The mashup of pro wrestling with JRPG mechanics might not sound like an odd combo but WrestleQuest somehow sticks the landing, feeling like a nostalgia trip with an absurd amount of love and care sprinkled throughout.
As part of PAX East 2022, developer Mega Cat Studios invited Inverse to try a preview build of WrestleQuest, and based on the 45-minute demo, there’s a lot to be excited about—from the hilarious writing, to the references, and smart implementation of JRPG mechanics. WrestleQuest is shaping up to be one of the hit games of 2022, even rivaling the likes of WWE 2K22.
Welcome to Suplex City
Nearly all of the JRPG systems in WrestleQuest have been designed with wrestling in mind, taking familiar tropes from the likes of Final Fantasy and Dragon Quest, and turning them on their head. It’s not just a JRPG with a pro wrestling skin over the top, with impressively thoughtful mechanics that feel deliberately designed.
For instance, rather than unlocking a door with a key, you must find a special token to summon a wrestler who destroys wooden tables that block your path. And instead of unleashing deadly spells, you have access to gimmick moves that consume mana. These moves can turn the tide of a match, consisting of your most powerful arsenal of attacks, such as flying elbow drops, stunners, and suplexes. Just like a JRPG, you can unlock more moves to add to your list, offering plenty of variation.
A familiar trope in older JRPGs is the implementation of an overworld, containing all the hubs that make up the entire experience. This is featured in WrestleQuest as well, and is another example of its thoughtful design. Each hub features a different wrestling boss you’ll interact with, all of whom utilize a different gimmick and style.
As you explore these hubs and speak with NPCs, you learn more about the boss in that area, and the information you gather can be used to cut a promo ahead of a match. Cutting promos is a major component of pro wrestling, so you’ll want to make sure you know exactly how to get under your opponents’ skin. A successful promo allows you to start a match with special bonuses that give you an advantage, such as winning over the crowd. Having the crowd behind you during a match makes it easier to pin your opponent, mirroring the ebb and flow of a real-life match.
To be the man, you've gotta beat the man
JRPGs focus on storytelling—as does pro wrestling, and the two work hand-in-hand to portray a compelling narrative in WrestleQuest. An early-game story depicts the son of a legendary wrestler looking to find his place in the industry. The father, who is in charge of the promotion, throws his son against two beloved opponents, with no intention of letting him win. Instead, the father forces the son to learn the ropes and earn his spot in the company, which doesn’t always happen in pro wrestling.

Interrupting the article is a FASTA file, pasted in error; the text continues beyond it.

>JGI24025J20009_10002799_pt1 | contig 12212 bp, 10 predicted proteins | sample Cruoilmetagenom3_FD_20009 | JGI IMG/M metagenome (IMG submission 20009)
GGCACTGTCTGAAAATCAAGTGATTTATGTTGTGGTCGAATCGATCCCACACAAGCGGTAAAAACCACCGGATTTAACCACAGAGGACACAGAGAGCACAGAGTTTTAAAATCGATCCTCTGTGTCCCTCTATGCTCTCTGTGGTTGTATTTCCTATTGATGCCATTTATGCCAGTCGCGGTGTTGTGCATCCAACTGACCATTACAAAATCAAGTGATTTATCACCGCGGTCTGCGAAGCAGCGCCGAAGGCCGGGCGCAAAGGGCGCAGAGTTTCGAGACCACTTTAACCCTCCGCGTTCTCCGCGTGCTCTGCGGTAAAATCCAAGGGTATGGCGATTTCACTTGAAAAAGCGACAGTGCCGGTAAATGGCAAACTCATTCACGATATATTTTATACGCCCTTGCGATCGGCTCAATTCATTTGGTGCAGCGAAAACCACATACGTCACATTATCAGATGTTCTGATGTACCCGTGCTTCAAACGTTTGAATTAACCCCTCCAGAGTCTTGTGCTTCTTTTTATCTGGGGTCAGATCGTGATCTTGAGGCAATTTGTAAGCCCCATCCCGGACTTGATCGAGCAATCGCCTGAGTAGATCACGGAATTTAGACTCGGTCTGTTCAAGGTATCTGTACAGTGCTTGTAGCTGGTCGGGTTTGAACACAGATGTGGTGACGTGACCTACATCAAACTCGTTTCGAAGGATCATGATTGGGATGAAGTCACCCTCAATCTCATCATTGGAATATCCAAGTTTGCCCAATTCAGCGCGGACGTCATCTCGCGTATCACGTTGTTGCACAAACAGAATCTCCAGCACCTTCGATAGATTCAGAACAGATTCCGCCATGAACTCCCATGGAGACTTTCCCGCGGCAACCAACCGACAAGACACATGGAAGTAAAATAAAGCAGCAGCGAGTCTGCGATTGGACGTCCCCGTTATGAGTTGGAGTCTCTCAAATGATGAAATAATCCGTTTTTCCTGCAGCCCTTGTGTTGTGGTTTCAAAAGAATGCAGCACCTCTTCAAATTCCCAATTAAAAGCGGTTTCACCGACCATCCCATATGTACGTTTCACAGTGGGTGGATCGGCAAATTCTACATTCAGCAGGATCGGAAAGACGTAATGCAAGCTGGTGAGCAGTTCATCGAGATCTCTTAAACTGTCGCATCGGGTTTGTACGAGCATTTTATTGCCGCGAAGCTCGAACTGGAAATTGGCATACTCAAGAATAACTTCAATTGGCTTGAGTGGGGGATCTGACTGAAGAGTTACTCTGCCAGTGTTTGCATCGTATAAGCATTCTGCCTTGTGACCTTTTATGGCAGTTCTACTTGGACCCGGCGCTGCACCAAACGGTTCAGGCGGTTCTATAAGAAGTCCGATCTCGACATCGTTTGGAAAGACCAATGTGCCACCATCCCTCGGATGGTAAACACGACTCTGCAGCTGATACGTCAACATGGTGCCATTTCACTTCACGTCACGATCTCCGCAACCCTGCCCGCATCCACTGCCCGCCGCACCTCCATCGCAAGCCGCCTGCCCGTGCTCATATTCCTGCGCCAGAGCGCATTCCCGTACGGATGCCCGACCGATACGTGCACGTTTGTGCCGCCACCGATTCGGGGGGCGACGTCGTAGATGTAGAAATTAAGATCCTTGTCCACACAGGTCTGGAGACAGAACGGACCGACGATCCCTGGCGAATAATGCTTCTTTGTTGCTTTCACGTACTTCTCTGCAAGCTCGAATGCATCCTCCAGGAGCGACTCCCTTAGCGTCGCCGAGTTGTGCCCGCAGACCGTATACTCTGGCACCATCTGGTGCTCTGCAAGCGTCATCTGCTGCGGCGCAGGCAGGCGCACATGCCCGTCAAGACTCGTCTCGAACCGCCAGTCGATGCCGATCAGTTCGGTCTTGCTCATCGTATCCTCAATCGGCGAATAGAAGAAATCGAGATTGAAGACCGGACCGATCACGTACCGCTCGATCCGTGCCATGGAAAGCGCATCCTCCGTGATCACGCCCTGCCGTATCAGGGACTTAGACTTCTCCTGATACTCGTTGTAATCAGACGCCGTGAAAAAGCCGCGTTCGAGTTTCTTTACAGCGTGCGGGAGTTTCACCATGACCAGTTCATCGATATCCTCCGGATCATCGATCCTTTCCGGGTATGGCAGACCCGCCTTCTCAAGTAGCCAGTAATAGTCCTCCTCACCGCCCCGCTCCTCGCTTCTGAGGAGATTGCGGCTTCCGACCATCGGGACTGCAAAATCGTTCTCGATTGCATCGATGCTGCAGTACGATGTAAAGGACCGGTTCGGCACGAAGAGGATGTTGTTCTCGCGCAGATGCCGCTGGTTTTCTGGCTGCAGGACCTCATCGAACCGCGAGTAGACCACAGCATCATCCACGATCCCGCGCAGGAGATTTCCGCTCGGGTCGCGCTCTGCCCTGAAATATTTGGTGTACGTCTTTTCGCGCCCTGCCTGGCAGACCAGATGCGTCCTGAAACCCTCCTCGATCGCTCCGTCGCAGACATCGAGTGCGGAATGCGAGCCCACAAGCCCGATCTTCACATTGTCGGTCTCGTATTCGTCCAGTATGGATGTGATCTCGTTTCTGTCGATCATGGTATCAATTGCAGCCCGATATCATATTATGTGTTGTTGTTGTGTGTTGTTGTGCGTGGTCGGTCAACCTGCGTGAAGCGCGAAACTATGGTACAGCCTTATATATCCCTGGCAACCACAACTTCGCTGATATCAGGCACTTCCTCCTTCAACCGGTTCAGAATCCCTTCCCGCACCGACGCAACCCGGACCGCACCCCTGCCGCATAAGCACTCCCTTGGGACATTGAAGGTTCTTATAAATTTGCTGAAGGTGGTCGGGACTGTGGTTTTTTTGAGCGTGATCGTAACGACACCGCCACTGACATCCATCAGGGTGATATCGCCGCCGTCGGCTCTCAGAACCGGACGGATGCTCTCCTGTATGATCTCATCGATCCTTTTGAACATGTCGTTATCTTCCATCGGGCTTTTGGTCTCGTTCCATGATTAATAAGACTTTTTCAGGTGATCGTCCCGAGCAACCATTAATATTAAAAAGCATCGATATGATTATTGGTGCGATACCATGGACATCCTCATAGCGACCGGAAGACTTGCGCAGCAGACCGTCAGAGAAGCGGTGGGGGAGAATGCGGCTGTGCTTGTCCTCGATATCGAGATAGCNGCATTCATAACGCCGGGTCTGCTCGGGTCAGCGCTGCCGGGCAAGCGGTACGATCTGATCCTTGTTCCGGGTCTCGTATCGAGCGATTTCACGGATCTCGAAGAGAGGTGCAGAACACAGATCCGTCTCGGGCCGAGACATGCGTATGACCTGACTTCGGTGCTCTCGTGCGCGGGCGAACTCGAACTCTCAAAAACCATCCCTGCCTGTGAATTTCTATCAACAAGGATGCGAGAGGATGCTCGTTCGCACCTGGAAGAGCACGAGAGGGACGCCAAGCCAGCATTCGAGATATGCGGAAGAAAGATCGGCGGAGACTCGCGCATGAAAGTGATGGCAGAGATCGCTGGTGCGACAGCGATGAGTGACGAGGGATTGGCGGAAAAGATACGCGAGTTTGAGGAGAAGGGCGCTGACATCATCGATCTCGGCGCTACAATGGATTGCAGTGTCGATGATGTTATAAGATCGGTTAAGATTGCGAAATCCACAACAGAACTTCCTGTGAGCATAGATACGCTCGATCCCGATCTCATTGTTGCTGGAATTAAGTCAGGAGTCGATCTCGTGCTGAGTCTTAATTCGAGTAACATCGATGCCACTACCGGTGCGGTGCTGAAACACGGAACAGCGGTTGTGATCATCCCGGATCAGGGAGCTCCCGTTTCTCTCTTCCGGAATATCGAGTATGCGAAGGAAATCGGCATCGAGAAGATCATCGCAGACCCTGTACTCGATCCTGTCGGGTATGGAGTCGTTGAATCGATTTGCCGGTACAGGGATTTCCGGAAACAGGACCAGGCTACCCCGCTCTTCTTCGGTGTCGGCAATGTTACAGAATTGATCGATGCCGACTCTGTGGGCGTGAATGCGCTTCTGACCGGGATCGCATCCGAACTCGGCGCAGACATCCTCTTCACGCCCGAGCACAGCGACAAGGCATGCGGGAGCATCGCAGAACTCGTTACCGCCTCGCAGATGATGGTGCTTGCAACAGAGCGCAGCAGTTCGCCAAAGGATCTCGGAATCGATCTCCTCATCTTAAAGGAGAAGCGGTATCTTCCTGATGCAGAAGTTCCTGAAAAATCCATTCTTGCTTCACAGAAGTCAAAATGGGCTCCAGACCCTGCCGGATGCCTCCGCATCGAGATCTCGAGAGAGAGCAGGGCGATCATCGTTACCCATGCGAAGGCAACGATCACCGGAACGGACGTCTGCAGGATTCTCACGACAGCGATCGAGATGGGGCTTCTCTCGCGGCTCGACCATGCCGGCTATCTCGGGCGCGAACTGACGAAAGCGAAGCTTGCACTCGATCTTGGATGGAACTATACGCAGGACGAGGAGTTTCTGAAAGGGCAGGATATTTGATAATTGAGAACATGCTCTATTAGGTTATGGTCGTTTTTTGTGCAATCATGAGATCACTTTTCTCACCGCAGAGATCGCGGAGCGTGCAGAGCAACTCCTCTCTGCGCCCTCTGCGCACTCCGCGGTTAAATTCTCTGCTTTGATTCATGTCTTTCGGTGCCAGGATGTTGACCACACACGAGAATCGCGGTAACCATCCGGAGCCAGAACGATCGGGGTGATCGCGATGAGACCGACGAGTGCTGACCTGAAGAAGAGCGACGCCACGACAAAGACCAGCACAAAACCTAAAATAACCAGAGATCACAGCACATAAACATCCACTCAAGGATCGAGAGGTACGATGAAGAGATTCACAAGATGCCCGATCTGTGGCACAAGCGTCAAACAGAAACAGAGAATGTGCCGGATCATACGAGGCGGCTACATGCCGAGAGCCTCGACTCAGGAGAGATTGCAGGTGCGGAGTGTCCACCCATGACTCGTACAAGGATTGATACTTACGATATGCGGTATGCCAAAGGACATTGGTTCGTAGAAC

Having a legendary parent can lead a superstar to success way too quickly without any buildup, so it’s nice to see WrestleQuest take a different approach. While we only scratched the surface in terms of plot, the opening segment was compelling enough to hook us, and get us excited for the rest of the game.
Aside from the in-your-face story that unfolds as you make progress, you’re also able to control the smaller details that add to the minutiae of your wrestler. The best example of this is being able to customize your entrance. While it doesn’t offer as much freedom as WWE 2K22, there’s enough depth to give your character a distinct personality. For instance, you can add a set of crazed fans who interrupt your entrance before your character literally kicks them out of the arena before walking down to the ring. There are plenty of options to suit your style, whether you’re a babyface or a heel.
And a kickout!
It’s remarkable just how well the gameplay works in WrestleQuest. Its JRPG inspirations are quite clear, but they still feel like they’ve been tailored with wrestling in mind from the start. Arguably the best thing in terms of the gameplay is the pinning minigame, which amplifies the drama of each match. To pin an opponent, you have to time a button press to line up with a sliding green bar, and if you hit it three times, you’ll win.
The thing is, if your opponent isn’t weak enough, the green bar will be small, making it tougher to get the 1-2-3. Likewise, if an enemy tries to pin you, you’ll need to nail the timing to ensure you kick out before the three-count. It pays to deal enough damage to your opponent to ensure a successful pin, but the longer the match goes on, the more likely you are to get pinned, yourself. This risk/reward system is immensely gripping, and will no doubt lead to plenty of dramatic moments — which is the main point of pro wrestling.
WrestleQuest is an example of a unique premise that somehow seems to be a natural fit, with plenty of fascinating systems that work alongside one another. It’s clear this game is being developed by die-hard wrestling fans who also adore JRPGs, and we cannot wait to see how the final product turns out.
WrestleQuest launches for PS4, PS5, Xbox One, Xbox Series X|S, Nintendo Switch, and PC in summer 2022.